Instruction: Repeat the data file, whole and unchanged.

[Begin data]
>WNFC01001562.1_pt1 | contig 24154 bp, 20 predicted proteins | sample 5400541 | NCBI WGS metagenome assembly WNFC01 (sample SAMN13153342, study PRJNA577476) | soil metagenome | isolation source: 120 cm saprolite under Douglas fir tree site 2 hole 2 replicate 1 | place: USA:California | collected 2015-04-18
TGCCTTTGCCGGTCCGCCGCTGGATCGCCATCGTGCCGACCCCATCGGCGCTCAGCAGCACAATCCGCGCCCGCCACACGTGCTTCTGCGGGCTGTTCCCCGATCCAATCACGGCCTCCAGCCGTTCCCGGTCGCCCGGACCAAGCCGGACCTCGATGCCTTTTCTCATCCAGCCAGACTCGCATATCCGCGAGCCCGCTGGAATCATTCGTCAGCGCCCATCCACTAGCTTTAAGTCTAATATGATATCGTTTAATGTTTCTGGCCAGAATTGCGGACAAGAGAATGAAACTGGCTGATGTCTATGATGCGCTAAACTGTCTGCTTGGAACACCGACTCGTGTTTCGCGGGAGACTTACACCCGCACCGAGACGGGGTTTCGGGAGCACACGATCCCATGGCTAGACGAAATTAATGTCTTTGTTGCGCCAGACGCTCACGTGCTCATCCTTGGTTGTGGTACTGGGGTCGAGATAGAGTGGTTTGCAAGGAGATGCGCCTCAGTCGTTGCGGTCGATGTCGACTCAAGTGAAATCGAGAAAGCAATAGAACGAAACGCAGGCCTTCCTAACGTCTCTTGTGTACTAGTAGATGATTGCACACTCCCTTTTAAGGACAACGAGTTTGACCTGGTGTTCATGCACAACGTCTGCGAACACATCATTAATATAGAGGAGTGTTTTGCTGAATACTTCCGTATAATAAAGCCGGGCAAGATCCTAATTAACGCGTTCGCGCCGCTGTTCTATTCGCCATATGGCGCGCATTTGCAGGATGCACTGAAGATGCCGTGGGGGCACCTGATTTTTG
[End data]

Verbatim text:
>WNFC01001562.1_pt1 | contig 24154 bp, 20 predicted proteins | sample 5400541 | NCBI WGS metagenome assembly WNFC01 (sample SAMN13153342, study PRJNA577476) | soil metagenome | isolation source: 120 cm saprolite under Douglas fir tree site 2 hole 2 replicate 1 | place: USA:California | collected 2015-04-18
TGCCTTTGCCGGTCCGCCGCTGGATCGCCATCGTGCCGACCCCATCGGCGCTCAGCAGCACAATCCGCGCCCGCCACACGTGCTTCTGCGGGCTGTTCCCCGATCCAATCACGGCCTCCAGCCGTTCCCGGTCGCCCGGACCAAGCCGGACCTCGATGCCTTTTCTCATCCAGCCAGACTCGCATATCCGCGAGCCCGCTGGAATCATTCGTCAGCGCCCATCCACTAGCTTTAAGTCTAATATGATATCGTTTAATGTTTCTGGCCAGAATTGCGGACAAGAGAATGAAACTGGCTGATGTCTATGATGCGCTAAACTGTCTGCTTGGAACACCGACTCGTGTTTCGCGGGAGACTTACACCCGCACCGAGACGGGGTTTCGGGAGCACACGATCCCATGGCTAGACGAAATTAATGTCTTTGTTGCGCCAGACGCTCACGTGCTCATCCTTGGTTGTGGTACTGGGGTCGAGATAGAGTGGTTTGCAAGGAGATGCGCCTCAGTCGTTGCGGTCGATGTCGACTCAAGTGAAATCGAGAAAGCAATAGAACGAAACGCAGGCCTTCCTAACGTCTCTTGTGTACTAGTAGATGATTGCACACTCCCTTTTAAGGACAACGAGTTTGACCTGGTGTTCATGCACAACGTCTGCGAACACATCATTAATATAGAGGAGTGTTTTGCTGAATACTTCCGTATAATAAAGCCGGGCAAGATCCTAATTAACGCGTTCGCGCCGCTGTTCTATTCGCCATATGGCGCGCATTTGCAGGATGCACTGAAGATGCCGTGGGGGCACCTGATTTTTG